One of the clearest lessons from last fall’s election was that the people of Wisconsin demand better roads. Although local jurisdictions are actually responsible for maintaining the majority of the roads that the average citizen encounters on a daily basis, the state is nevertheless the target of Wisconsinites’ scorn when it comes to bad road conditions. It is that view that made our roadways such a central issue in that election.

Recognizing the fact that the salience of this issue helped deliver him the election, Governor Tony Evers included a hefty gas tax increase in his proposed budget to pay for transportation initiatives. Additionally, the governor proposes to further raise the gas tax by restoring automatic indexing, which would result in annual increases to keep up with inflation.

Evers is fundamentally mistaken in his dependence on the gas tax as a reliable way to address transportation funding for the future. It is nearly universally understood that gas taxes are a diminishing source of revenue, due to lower fuel consumption by newer cars and the shift towards hybrid and electric vehicles. Notwithstanding that fact, the governor’s proposal faces a more pressing obstacle: a gas tax increase is wildly unpopular, as shown by last week’s Marquette University Law School Poll identifying that 57 percent of Wisconsinites oppose raising the gas tax.

Not surprisingly, the governor has said that he is unconcerned with the poll results. Due to his misguided adherence to the liberal dogma that revenue must come from raising taxes, the governor fails to recognize that there are many better ways to address the transportation funding problem without resorting to a tax increase that would disproportionately harm lower- and middle-class families for whom higher gas prices would represent a greater percentage of their income.

A more conservative way forward would allow Wisconsin to consistently put more money towards transportation without resorting to new taxation, while also resulting in a more efficient Department of Transportation and less borrowing, due to stable and reliable funding.

The nonpartisan Legislative Fiscal Bureau estimates that Wisconsin collects around $1 billion in sales tax revenue annually from the sale of automobiles and related parts and services, all of which currently goes to the state’s general fund. Transferring a portion of this revenue into the transportation fund over time would give it a stable and sustainable funding source without putting a hole in the state budget and jeopardizing other programs. Critically, this would make money available to begin substantially reducing Wisconsin’s reliance on bonding for road construction projects. As a result, money that would otherwise be used for debt service would, instead, be available for additional transportation program funding. That’s a common-sense approach that Wisconsin should strive to achieve.

Any honest discussion of Wisconsin’s transportation issues has to acknowledge the role that the waste and inefficiency in the sprawling Department of Transportation plays. Consequently, a central component of this plan is ensuring that the department continues to implement the operational reforms that commenced under the previous Department of Transportation secretary to begin addressing these structural problems within the agency. In tandem with dedicating more funds for transportation, we must pass legislation that reforms the way that the department conducts its business on a day-to-day basis and, also, properly aligns its long-term planning with its long-term needs.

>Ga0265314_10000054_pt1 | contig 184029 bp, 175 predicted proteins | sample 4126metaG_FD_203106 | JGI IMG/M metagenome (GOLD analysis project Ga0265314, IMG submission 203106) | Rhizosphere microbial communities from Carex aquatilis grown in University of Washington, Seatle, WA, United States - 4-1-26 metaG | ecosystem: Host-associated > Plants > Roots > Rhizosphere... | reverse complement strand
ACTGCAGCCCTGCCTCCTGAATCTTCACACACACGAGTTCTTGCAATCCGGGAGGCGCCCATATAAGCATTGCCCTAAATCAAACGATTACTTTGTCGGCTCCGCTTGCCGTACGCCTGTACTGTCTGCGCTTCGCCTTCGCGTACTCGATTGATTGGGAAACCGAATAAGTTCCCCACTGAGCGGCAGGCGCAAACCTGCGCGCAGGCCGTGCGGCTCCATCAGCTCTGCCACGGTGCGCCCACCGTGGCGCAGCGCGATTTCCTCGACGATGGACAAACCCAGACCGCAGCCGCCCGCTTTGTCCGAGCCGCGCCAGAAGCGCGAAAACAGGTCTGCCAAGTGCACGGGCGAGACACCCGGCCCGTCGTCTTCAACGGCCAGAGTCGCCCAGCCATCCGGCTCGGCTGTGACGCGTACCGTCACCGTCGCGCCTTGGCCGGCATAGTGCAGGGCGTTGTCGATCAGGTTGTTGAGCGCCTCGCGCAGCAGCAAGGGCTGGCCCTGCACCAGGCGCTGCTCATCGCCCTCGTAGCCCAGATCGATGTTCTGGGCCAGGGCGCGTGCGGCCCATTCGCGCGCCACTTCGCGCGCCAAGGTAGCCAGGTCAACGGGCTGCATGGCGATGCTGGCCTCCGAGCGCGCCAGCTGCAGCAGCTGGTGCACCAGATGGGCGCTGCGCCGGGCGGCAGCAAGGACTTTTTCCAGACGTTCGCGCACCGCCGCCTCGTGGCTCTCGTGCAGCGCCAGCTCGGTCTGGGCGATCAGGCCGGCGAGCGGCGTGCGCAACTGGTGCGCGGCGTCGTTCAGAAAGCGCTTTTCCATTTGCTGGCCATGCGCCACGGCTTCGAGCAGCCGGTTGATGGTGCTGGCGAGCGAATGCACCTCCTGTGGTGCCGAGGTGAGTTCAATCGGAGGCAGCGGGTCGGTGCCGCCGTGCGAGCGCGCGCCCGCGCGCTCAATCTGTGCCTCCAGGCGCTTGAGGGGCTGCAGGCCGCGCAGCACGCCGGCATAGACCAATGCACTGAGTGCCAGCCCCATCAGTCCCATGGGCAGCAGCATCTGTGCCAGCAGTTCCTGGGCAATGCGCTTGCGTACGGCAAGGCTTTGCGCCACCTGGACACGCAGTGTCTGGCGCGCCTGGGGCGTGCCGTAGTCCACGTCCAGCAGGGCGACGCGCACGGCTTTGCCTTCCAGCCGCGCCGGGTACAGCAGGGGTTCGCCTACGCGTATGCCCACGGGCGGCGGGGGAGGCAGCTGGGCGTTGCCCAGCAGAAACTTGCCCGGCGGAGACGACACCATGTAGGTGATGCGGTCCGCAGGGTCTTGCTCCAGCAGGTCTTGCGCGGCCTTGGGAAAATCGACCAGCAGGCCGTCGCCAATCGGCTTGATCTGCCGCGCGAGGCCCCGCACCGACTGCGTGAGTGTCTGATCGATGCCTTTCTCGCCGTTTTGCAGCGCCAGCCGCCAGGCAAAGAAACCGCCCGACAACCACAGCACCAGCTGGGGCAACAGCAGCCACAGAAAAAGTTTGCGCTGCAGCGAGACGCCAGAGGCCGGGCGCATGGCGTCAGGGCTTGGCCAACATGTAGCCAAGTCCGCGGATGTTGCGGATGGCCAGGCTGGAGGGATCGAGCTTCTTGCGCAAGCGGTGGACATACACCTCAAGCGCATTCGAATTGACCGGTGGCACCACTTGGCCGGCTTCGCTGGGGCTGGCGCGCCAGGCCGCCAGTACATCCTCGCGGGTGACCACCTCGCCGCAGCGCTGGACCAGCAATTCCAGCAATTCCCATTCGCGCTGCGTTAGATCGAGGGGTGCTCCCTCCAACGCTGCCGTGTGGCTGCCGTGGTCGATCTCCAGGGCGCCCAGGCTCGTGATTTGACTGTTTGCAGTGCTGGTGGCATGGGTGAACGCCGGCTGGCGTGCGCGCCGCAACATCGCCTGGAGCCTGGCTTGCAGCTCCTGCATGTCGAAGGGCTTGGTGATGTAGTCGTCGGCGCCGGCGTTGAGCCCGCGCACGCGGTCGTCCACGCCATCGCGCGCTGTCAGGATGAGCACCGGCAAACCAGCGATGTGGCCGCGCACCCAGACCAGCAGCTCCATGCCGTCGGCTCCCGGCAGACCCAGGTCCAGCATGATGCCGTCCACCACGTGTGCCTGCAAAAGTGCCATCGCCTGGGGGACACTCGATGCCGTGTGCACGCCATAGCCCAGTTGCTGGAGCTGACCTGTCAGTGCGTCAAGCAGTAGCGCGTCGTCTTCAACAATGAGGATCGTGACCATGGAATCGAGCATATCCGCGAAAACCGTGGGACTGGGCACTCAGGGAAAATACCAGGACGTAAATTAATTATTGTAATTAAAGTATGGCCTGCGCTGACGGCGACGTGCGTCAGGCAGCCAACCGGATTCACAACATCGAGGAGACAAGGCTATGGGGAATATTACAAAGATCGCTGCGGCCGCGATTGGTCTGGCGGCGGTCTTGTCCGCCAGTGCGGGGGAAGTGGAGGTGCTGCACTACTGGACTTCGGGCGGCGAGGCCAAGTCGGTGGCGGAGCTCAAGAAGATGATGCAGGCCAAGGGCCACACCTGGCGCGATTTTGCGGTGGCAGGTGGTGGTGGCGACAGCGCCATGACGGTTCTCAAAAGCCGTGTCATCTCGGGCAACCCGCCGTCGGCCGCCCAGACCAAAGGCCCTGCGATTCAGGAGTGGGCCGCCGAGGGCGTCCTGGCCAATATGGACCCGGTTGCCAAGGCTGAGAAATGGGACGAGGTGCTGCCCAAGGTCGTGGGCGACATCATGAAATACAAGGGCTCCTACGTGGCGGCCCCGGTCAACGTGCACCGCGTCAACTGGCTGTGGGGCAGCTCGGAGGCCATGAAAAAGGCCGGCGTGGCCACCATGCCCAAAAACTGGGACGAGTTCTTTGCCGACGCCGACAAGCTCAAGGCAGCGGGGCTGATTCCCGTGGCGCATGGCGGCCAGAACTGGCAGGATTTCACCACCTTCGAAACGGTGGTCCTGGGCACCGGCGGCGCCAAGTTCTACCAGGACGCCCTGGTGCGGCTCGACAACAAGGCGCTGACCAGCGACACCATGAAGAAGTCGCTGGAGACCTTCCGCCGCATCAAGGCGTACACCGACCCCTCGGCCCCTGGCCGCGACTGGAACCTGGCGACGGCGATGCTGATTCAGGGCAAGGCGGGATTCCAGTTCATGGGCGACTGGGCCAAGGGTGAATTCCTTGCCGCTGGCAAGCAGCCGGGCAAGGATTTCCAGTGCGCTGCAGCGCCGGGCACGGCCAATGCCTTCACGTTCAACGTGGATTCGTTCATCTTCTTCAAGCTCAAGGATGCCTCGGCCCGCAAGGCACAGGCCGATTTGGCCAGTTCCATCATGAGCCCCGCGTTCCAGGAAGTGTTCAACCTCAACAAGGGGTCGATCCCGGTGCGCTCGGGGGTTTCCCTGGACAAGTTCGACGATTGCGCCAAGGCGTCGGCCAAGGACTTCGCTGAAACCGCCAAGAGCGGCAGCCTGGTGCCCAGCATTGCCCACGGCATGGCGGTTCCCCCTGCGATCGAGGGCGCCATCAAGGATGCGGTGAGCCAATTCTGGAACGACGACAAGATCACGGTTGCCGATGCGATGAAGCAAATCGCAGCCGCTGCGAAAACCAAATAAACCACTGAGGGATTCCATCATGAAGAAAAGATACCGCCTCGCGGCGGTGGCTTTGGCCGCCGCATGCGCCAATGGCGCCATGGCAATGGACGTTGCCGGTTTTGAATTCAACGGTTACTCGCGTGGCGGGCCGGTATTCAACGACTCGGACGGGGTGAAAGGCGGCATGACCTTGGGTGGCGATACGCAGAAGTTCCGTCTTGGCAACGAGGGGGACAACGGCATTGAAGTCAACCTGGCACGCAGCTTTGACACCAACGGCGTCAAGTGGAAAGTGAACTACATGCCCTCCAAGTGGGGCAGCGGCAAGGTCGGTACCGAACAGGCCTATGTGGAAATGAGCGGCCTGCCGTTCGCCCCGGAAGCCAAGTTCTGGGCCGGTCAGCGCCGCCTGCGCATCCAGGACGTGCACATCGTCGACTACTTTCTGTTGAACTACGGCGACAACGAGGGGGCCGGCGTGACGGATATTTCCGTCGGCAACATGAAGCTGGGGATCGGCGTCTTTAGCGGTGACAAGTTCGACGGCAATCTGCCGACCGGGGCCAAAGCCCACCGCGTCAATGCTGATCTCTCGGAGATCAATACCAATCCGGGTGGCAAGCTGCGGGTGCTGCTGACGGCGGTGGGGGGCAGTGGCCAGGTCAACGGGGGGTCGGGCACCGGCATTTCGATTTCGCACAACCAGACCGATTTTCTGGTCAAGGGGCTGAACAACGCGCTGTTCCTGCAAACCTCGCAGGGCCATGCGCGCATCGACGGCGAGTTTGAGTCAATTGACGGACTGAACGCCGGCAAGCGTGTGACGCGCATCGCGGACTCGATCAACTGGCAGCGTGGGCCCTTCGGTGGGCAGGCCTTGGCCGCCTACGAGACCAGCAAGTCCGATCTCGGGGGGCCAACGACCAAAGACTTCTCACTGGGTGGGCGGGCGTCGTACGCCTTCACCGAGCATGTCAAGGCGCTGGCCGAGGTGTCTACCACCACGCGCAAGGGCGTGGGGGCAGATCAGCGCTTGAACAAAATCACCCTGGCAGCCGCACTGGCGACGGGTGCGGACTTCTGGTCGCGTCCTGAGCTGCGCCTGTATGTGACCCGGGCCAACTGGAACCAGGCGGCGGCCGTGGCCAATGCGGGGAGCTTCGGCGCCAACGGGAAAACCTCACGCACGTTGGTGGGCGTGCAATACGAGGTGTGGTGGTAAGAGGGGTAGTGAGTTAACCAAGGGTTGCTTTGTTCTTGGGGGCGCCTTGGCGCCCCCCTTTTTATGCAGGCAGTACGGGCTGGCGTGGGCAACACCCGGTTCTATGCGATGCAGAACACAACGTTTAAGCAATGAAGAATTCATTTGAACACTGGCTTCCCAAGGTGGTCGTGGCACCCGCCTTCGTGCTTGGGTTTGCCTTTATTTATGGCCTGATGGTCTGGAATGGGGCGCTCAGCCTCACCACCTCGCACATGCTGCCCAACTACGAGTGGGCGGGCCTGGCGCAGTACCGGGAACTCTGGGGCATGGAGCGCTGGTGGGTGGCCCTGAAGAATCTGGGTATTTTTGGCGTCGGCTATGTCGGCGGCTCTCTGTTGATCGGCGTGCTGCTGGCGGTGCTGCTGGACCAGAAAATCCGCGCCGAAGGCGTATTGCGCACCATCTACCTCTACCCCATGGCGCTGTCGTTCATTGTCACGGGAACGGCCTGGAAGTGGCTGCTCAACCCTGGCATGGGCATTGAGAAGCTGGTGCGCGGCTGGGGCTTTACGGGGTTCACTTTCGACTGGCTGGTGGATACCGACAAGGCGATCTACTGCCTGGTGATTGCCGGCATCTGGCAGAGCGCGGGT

Such reform legislation must also include new ways for the department to plan and implement large construction projects more efficiently by using so-called “alternative delivery methods,” like design–build, for projects where they can save time and money. Another key reform would be to prohibit the department from awarding contracts when there is only one bidder and that bid is substantially greater than the agency’s estimated cost. Finally, there must be a top-down effort to eliminate bloat within the agency, particularly in management positions, by right-sizing the amount of personnel that the agency employs.

All of this comprehensive reform of our state’s transportation can be accomplished within the current levels of expected revenue growth from future budgets without raising new taxes. Evers and his supporters need to raise taxes to achieve their goals because they would rather use that projected revenue growth to expand the government instead of using it to address the problem. They maintain that this conservative approach will not work, but the evidence suggests otherwise.

The past eight years of conservative government have demonstrated that it is, indeed, possible to lower taxes, while still reducing unemployment, increasing tax collections, and growing the state’s economy to historic levels. Those who favor a tax-and-spend approach will oppose this proposal because it will limit their ability to grow the size and reach of government. Nevertheless, it is imperative upon the legislature to stand up to that opposition and demonstrate that conservative principles are effective for solving problems by creating a sustainable Department of Transportation without raising taxes.

[avatar user=”Joe Sanfelippo” size=”thumbnail” align=”left” /] Rep. Joe Sanfelippo represents the 15th Assembly District which includes most of West Allis and the Northern half of New Berlin.

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